And finally, what do the courts have to say about the rights of the kids in lesbian and gay families? Or, to get personal about it, what about the rights of my brilliant, beautiful, adored daughter, with her two mothers and gay father? Katie's father and I, her biological parents, were never married; her mothers were married, briefly, in the great civic uprising of February 2004 in San Francisco. (That marriage was quickly annulled by the courts, making us ex-wives living together raising a child, a category not frequently found in surveys of marriage statistics.)

All of Katie's parents have supported her, caring for her in sickness and laughing ourselves silly over her jokes; all of us have argued with her about cleaning up her room; all of us are preparing for tears and pride as she heads off to college this fall. Our daughter, like all children, deserves what Judge Smith recognized as "an important function of marriage" -- to "create more stability and permanence in the relationships that cause children to be born." She also deserves the legal benefits and protections afforded to the kids of heterosexual parents -- even unmarried heterosexual parents. (In 1968, the Supreme Court swept away many of the harsher provisions of common law governing illegitimacy, ruling on equal protection grounds.) She deserves to have Martha recognized as her mother.

And this is where I feel powerless.

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It's bad enough that the state treats me and my wife and Katie's father as unworthy to share in full citizenship. But it's unforgivable that our child, too, is penalized for our inability to marry. She can't claim Martha as a family member; she can't get insurance coverage through Martha or be treated as Martha's child for tax, probate or healthcare matters; she has no legal relationship with the woman who's helped raise her since she was in kindergarten and a boy made her cry. "You don't even exist," that boy told Katie, with Judge Smith's impeccable logic. "You have to be married to have a baby, and your parents aren't married, so you weren't even born, ha ha."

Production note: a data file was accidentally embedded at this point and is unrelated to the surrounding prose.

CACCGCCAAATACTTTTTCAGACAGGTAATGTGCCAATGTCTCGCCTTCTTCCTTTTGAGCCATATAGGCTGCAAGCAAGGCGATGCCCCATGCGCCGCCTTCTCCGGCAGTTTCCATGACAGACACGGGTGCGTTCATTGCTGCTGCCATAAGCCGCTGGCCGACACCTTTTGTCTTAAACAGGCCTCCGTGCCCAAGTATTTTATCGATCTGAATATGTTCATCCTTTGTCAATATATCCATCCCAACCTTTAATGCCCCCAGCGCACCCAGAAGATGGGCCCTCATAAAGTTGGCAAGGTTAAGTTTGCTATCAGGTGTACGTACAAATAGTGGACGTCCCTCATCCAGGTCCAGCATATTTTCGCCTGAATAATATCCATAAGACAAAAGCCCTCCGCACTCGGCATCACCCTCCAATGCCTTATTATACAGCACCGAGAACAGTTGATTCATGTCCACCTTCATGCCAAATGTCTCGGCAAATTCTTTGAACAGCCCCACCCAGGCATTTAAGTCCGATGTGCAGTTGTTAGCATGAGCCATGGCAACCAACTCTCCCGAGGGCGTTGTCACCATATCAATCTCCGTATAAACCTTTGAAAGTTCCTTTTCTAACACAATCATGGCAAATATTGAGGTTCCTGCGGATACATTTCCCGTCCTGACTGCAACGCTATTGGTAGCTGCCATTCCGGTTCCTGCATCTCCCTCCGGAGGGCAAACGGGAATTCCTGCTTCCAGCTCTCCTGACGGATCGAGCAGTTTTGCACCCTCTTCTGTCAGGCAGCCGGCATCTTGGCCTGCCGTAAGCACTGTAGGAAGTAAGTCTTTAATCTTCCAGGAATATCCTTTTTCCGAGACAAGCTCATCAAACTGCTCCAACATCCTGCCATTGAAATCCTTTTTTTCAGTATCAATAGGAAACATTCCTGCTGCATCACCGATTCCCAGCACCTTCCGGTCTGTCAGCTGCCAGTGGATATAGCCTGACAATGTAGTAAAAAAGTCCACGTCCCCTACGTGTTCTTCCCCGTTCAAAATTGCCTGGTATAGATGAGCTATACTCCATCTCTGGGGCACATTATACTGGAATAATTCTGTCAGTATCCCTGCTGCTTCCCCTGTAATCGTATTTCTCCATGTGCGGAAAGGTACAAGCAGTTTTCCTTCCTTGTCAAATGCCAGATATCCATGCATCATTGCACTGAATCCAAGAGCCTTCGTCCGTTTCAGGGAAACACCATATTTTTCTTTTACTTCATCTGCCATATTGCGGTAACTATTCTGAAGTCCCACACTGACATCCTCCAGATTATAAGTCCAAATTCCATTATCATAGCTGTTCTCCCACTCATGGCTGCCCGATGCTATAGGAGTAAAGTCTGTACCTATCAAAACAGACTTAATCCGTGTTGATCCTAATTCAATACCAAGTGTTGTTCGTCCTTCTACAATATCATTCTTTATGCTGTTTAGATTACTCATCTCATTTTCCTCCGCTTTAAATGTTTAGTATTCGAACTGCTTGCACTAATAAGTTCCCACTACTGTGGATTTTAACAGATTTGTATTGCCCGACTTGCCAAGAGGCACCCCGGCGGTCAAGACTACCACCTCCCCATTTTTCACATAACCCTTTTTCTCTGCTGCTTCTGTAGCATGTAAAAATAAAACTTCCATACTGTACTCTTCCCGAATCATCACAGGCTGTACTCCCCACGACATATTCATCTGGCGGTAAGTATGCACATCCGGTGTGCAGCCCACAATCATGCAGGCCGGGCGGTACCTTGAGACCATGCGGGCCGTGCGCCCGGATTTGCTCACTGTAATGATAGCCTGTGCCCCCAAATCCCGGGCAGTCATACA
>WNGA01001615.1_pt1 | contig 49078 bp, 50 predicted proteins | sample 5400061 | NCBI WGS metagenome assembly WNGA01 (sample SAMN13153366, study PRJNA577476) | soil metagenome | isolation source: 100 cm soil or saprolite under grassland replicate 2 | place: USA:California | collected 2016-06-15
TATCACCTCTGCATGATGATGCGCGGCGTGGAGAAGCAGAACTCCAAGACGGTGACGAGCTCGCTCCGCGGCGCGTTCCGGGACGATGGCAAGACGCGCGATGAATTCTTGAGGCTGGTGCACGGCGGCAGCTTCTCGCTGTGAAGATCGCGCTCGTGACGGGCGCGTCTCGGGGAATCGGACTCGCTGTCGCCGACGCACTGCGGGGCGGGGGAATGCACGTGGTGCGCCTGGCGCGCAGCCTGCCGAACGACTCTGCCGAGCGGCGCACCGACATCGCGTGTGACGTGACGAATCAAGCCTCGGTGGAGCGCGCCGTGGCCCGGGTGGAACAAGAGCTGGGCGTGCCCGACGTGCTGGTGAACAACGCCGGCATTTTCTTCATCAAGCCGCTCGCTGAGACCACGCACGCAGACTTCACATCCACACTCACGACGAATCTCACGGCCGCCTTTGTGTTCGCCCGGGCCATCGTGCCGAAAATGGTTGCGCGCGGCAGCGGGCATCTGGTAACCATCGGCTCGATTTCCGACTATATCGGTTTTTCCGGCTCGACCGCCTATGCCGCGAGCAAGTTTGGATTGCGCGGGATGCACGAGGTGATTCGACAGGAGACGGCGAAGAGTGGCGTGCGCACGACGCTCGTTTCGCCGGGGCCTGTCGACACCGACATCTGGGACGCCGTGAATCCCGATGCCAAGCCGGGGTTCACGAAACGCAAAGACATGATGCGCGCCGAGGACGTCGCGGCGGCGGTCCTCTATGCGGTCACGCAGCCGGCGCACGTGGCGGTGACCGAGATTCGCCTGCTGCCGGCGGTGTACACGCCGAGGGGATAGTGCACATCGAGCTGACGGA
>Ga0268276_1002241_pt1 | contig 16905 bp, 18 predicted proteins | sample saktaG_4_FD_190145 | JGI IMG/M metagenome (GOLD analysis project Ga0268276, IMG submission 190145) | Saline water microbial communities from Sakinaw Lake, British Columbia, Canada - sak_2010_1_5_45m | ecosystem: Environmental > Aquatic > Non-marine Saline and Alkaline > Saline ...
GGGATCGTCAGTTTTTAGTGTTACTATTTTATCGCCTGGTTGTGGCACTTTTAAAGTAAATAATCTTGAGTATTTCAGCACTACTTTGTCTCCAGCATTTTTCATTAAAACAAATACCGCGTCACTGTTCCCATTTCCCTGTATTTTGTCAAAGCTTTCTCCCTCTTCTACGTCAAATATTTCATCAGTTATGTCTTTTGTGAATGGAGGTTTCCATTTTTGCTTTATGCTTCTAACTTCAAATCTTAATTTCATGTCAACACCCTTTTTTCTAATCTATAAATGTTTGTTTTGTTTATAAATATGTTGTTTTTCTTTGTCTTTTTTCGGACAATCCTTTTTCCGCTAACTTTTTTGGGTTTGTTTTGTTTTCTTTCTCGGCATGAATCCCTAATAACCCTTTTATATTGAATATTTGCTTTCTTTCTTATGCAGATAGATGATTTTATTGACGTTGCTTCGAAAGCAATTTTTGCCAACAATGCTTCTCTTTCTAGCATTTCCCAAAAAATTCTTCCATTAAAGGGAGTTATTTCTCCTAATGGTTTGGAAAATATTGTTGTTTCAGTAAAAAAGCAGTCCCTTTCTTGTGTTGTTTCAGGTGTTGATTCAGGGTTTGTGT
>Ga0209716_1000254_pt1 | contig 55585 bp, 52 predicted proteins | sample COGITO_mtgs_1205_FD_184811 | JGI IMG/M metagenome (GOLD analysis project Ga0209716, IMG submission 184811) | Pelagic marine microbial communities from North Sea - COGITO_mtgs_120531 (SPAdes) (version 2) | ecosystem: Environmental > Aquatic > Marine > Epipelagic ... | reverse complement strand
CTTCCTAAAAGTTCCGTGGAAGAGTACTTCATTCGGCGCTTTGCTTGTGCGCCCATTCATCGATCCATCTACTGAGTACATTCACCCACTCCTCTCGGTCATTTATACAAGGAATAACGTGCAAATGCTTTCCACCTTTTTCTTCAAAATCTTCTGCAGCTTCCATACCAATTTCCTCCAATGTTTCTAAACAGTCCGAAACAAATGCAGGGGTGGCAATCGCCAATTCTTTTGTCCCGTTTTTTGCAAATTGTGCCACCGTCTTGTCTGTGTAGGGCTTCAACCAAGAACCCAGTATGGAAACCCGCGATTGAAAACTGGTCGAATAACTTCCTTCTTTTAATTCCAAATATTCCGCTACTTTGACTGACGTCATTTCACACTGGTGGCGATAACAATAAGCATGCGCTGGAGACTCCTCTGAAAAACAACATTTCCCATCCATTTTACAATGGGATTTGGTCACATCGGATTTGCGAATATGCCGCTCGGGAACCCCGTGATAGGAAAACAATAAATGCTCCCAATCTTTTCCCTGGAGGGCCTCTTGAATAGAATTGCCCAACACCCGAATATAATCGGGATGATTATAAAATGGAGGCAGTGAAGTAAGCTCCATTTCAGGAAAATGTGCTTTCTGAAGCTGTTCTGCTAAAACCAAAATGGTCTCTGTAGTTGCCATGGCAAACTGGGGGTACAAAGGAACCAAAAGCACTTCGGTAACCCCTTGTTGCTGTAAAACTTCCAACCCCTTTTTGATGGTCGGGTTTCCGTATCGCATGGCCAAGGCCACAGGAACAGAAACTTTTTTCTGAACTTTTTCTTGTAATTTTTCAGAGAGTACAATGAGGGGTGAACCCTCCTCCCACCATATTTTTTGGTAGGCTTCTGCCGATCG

The fact is, lesbians and gays are not going to stop having kids because we can't marry. Our children are not going to disappear.

Which brings me back to feeling powerful -- seriously. As we've seen in South Africa and Eastern Europe and San Francisco, civil society in its richness is always greater than official codes about who is, and isn't, a full person. Katie and a million kids like her are here, and their families will continue to thrive. At some point, the courts will catch up.

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Sara Miles

Sara Miles is the author of "Take This Bread: A Radical Conversion," published by Ballantine.

MORE FROM Sara Miles

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Gay Marriage